Ruby Watchco

I usually enjoy my grapefruit plain, but last week at a lunch with Florida Grapefruit, I was treated to delicious recipes developed by the lovely chef Lynn Crawford that incorporated this citrus fruit (which we enjoyed in the lovely upstairs space at Lynn’s restaurant Ruby Watchco). They were all delicious but my favourite by far was the appetizer: Calypso Shrimp with Florida Grapefruit and Avocado Salad. I’ll definitely be making this soon (recipe is below!). I also got tips on how to shop for a grapefruit, here are some pointers:

  • The grapefruit should feel heavy (this means it’s full of juice!)
  • It should feel firm and be round or slightly flat on the top and bottom.
  • Don’t be put off by a less than pretty exterior; when grapefruit grows in subtropical climates such as  Florida, this means that wind, rain and humidity can blemish it on the outside, but inside it’s juicy and delicious.

Craving a grapefruit right now? Me, too! Here’s that salad recipe (I”ll be sure to Instagram it once I make it on my own at home). It’s so refreshing and the grapefruit gives it a tropical taste that’ll have you dreaming you’re eating it with your toes in the sand and with a view of the ocean, which plenty of us living through -40 Celsius temperatures could really use right about now.

IMG_0898

Calypso Shrimp with Florida Grapefruit and Avocado Salad

INGREDIENTS

  • 1 tsp grapefruit zest
  • 3 Tbsp grapefruit juice
  • 2 Tbsp extra virgin olive oil
  • 1 Tbsp lime juice
  • salt and fresh ground pepper, to taste
  • 2 Florida Ruby Red grapefruits, segmented
  • 1 ripe avocado, diced
  • 3 cups fresh watercress, tough stems removed
  • 1/2 cup fresh cilantro leaves
  • 1/4 cup fresh mint leaves
  • 2 Tbsp chopped roasted cashews

Calypso Shrimp

  • 3 green onions, chopped
  • 1 habanero pepper, seeded
  • 1 Tbsp fresh thyme leaves
  • 2 tsp grapefruit zest
  • 2 tsp kosher salt
  • 1 tsp each brown sugar and ground allspice
  • 1/2 tsp ground cumin
  • 1 tsp fresh ground pepper
  • 2 Tbsp vegetable oil (approx)
  • 1 lb raw jumbo shrimp, peeled and deveined

METHOD

Calypso Shrimp: Pulse together onions, habenero, thyme, grapefruit zest, salt, sugar, allspice, cumin and pepper in small food processor. Drizzle in enough oil to form a paste. Coat shrimp with paste and let marinate for 20 minutes.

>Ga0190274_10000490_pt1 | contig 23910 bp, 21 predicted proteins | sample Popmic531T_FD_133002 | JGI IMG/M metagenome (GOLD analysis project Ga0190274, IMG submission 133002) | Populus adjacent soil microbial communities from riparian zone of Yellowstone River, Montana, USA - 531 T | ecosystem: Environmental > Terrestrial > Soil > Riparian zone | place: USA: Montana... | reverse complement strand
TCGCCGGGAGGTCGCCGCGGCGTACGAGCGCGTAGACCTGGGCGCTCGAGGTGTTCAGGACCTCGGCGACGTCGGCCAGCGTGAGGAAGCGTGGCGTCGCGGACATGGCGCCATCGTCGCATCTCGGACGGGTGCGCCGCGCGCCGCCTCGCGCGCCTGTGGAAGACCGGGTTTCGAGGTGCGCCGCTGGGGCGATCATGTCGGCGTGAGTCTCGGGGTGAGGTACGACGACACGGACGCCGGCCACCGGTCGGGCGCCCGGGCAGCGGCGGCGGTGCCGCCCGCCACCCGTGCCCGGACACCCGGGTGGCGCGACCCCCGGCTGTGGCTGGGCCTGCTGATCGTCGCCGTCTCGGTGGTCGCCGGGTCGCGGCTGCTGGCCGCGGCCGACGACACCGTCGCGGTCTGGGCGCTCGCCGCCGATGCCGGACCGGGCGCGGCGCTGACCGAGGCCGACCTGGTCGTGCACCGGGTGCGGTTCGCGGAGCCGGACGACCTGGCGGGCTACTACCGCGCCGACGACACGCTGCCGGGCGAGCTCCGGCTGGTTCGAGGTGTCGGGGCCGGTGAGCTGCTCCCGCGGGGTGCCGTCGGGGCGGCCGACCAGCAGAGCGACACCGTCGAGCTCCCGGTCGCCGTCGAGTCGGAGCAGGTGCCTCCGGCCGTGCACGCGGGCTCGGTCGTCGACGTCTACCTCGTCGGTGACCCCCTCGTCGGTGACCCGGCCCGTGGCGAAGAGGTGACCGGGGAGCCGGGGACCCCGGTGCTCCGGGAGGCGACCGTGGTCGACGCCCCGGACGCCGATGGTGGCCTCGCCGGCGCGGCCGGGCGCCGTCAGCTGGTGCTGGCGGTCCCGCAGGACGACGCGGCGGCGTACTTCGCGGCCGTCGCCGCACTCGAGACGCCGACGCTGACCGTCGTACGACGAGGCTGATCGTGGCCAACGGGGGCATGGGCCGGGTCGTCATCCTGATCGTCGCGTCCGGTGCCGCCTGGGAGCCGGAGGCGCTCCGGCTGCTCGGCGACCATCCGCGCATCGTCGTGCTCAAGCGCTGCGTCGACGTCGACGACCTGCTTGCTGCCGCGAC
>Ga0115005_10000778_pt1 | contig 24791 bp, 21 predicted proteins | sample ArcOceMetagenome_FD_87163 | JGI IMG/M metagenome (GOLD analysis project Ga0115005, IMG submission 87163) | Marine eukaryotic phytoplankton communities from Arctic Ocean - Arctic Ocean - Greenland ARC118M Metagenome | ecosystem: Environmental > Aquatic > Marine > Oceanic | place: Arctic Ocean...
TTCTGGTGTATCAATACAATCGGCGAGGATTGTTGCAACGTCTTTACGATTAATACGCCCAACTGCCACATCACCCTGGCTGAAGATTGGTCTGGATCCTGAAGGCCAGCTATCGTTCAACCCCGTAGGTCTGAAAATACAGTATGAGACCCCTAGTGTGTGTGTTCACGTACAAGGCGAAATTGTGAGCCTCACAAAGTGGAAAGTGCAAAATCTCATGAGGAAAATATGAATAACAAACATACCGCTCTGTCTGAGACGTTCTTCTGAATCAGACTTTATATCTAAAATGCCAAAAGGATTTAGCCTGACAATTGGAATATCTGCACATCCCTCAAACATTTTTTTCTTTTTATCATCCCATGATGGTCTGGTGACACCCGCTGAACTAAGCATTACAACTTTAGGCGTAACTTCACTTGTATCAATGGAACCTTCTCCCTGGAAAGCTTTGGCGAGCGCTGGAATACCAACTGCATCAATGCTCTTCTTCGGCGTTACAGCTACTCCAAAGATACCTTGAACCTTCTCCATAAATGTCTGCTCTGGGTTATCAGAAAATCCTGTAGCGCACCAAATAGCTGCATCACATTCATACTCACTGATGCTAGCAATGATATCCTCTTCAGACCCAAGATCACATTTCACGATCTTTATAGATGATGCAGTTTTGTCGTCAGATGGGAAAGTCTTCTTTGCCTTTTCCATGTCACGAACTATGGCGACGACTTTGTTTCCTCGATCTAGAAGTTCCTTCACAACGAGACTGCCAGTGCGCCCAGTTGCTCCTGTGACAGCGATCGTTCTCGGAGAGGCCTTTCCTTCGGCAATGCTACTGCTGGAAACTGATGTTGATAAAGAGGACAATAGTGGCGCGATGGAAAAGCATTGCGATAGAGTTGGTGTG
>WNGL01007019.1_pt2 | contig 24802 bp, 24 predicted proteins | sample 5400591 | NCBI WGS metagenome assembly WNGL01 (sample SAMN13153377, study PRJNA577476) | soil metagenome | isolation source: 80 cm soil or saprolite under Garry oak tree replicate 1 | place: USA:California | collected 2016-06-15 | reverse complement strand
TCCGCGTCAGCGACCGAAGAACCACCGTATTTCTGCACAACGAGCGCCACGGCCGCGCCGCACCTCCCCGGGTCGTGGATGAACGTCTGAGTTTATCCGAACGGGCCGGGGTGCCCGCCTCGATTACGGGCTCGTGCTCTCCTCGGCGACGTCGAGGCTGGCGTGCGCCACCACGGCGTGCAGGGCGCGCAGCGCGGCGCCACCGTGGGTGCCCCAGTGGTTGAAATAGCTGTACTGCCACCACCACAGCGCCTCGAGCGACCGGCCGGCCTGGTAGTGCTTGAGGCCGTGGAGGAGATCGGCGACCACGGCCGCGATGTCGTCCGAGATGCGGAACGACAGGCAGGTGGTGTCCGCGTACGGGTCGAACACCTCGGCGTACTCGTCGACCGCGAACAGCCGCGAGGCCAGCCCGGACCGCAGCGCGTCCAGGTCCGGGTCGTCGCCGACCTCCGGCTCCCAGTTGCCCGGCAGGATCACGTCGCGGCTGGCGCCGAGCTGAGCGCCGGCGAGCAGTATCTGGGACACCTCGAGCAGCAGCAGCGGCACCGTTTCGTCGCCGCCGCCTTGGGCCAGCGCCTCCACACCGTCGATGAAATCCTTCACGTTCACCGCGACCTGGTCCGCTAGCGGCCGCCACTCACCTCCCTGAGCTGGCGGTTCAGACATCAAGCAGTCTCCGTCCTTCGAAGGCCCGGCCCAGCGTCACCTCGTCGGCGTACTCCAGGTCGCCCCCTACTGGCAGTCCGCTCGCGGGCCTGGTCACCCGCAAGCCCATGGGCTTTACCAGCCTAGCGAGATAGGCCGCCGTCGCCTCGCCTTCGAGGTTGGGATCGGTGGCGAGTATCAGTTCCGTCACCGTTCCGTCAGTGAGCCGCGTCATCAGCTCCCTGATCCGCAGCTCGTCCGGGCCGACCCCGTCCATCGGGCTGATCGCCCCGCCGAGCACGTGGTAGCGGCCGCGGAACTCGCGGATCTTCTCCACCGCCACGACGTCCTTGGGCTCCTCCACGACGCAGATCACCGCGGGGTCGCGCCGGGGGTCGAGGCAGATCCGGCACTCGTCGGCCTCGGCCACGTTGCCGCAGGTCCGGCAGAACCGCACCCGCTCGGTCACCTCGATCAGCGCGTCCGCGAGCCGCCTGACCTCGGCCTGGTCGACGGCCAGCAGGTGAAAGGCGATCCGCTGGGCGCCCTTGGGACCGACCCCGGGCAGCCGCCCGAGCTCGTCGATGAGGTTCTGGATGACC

Grill shrimp over medium-high grill, turning once until cooked through, about 5 minutes; keep warm.

Whisk together grapefruit zest and juice, oil, lime juice and season with salt and pepper. Toss grapefruit and avocado with 1 Tbsp of the dressing.

Toss remaining dressing with watercress, cilantro,  mint and cashews.

Divide shrimp among 4 plates. Spoon grapefruit mixture over top and place watercress mixture on top to serve.

Makes 4 servings.

 

Leave a Comment February 24, 2015

Healthy Swellness: #BreakUpAndMove

BUAM Invite

Student life can be hard, what with challenging classes, studying, working and trying to fit in a social life, am I right? Take some time this Thursday, February 12, 2015, to decompress in a yoga class (it’s FREE — that fits your student budget!). Think of it as breaking up with the stress in your life.

After savasana, there’ll be health and relationship experts having a frank chat about break-ups (see the theme here??). Not just the relationship variety, but anything in your life you have broken up with, or things you should or want to break up with. Binge-watching the Kardashians, for example, or texting that ex when you know you shouldn’t.

You in? The details:

  • It’s only open to Ryerson students.
  • Thursday, February 12, 2015, and doors open at noon at RAC, Ryerson University (40 Gould St.)
  • To hold a spot, email ASAP: breakupandmove@ryerson.ca

Not a Ryerson student? There’s a series of #BreakUpandMove events in campuses across the country. Check  the tumblr regularly to learn more about other events at a campus near you!

(sponsored post)

Leave a Comment February 11, 2015